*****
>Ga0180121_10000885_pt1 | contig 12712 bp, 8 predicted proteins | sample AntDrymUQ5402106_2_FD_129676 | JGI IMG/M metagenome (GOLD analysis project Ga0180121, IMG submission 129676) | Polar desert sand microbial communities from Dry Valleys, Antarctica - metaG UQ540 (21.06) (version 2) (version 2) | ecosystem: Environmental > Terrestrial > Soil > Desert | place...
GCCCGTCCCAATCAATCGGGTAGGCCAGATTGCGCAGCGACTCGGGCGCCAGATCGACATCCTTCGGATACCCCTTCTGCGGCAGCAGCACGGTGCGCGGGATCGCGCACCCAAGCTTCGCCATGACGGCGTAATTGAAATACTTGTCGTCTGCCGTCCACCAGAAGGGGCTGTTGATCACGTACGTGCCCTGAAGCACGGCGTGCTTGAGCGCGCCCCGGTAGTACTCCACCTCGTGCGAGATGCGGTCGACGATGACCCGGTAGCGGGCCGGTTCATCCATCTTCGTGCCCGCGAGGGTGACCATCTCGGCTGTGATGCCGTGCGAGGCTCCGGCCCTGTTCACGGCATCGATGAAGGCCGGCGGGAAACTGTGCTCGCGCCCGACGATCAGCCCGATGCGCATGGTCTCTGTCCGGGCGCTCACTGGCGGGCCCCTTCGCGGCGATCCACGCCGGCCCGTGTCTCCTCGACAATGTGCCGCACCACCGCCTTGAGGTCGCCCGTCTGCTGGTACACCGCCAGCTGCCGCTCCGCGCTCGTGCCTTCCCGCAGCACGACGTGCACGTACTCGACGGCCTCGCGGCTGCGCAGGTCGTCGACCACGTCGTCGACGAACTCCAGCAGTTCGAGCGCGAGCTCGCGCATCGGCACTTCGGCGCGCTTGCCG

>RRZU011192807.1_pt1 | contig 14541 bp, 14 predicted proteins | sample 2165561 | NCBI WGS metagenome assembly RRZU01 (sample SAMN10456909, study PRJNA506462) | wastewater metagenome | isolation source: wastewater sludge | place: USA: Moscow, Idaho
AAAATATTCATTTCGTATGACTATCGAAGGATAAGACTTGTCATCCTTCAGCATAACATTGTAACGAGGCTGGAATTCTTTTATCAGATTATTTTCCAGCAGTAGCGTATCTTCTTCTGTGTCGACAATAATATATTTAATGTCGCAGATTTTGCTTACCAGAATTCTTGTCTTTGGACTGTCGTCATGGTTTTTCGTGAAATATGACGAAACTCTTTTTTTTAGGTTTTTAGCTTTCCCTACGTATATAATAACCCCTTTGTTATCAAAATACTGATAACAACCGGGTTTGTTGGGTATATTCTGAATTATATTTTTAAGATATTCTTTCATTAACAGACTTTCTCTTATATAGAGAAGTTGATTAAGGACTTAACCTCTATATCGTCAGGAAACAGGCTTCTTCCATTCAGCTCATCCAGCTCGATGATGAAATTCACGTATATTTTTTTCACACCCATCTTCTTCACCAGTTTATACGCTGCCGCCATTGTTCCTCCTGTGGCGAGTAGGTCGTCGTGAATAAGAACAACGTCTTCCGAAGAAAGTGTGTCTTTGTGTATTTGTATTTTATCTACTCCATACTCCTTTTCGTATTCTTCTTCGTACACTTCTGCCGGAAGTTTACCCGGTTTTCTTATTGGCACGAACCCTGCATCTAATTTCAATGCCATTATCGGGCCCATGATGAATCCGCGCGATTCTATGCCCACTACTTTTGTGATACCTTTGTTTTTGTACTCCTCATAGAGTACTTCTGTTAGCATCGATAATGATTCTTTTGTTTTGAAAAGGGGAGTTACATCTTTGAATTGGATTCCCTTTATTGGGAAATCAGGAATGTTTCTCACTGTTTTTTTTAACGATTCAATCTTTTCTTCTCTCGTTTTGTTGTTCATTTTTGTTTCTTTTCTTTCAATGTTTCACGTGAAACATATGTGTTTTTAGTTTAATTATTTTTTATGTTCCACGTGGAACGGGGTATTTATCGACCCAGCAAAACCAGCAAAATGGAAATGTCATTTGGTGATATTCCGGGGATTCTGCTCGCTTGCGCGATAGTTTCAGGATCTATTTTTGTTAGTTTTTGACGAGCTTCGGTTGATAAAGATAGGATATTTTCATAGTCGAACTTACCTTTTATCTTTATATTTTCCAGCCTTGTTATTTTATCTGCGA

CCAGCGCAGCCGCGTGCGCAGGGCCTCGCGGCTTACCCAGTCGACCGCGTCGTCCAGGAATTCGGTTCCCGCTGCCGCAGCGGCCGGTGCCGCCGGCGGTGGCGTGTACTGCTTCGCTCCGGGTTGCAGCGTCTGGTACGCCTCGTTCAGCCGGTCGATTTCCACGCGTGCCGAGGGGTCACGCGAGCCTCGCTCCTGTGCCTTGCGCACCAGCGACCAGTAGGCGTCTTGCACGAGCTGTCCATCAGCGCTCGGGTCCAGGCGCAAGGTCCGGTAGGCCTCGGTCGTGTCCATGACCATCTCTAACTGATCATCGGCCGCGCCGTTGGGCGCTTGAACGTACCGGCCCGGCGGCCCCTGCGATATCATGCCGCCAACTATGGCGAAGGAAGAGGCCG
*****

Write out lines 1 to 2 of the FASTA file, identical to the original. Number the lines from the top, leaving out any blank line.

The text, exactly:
>Ga0180121_10000885_pt1 | contig 12712 bp, 8 predicted proteins | sample AntDrymUQ5402106_2_FD_129676 | JGI IMG/M metagenome (GOLD analysis project Ga0180121, IMG submission 129676) | Polar desert sand microbial communities from Dry Valleys, Antarctica - metaG UQ540 (21.06) (version 2) (version 2) | ecosystem: Environmental > Terrestrial > Soil > Desert | place...
GCCCGTCCCAATCAATCGGGTAGGCCAGATTGCGCAGCGACTCGGGCGCCAGATCGACATCCTTCGGATACCCCTTCTGCGGCAGCAGCACGGTGCGCGGGATCGCGCACCCAAGCTTCGCCATGACGGCGTAATTGAAATACTTGTCGTCTGCCGTCCACCAGAAGGGGCTGTTGATCACGTACGTGCCCTGAAGCACGGCGTGCTTGAGCGCGCCCCGGTAGTACTCCACCTCGTGCGAGATGCGGTCGACGATGACCCGGTAGCGGGCCGGTTCATCCATCTTCGTGCCCGCGAGGGTGACCATCTCGGCTGTGATGCCGTGCGAGGCTCCGGCCCTGTTCACGGCATCGATGAAGGCCGGCGGGAAACTGTGCTCGCGCCCGACGATCAGCCCGATGCGCATGGTCTCTGTCCGGGCGCTCACTGGCGGGCCCCTTCGCGGCGATCCACGCCGGCCCGTGTCTCCTCGACAATGTGCCGCACCACCGCCTTGAGGTCGCCCGTCTGCTGGTACACCGCCAGCTGCCGCTCCGCGCTCGTGCCTTCCCGCAGCACGACGTGCACGTACTCGACGGCCTCGCGGCTGCGCAGGTCGTCGACCACGTCGTCGACGAACTCCAGCAGTTCGAGCGCGAGCTCGCGCATCGGCACTTCGGCGCGCTTGCCG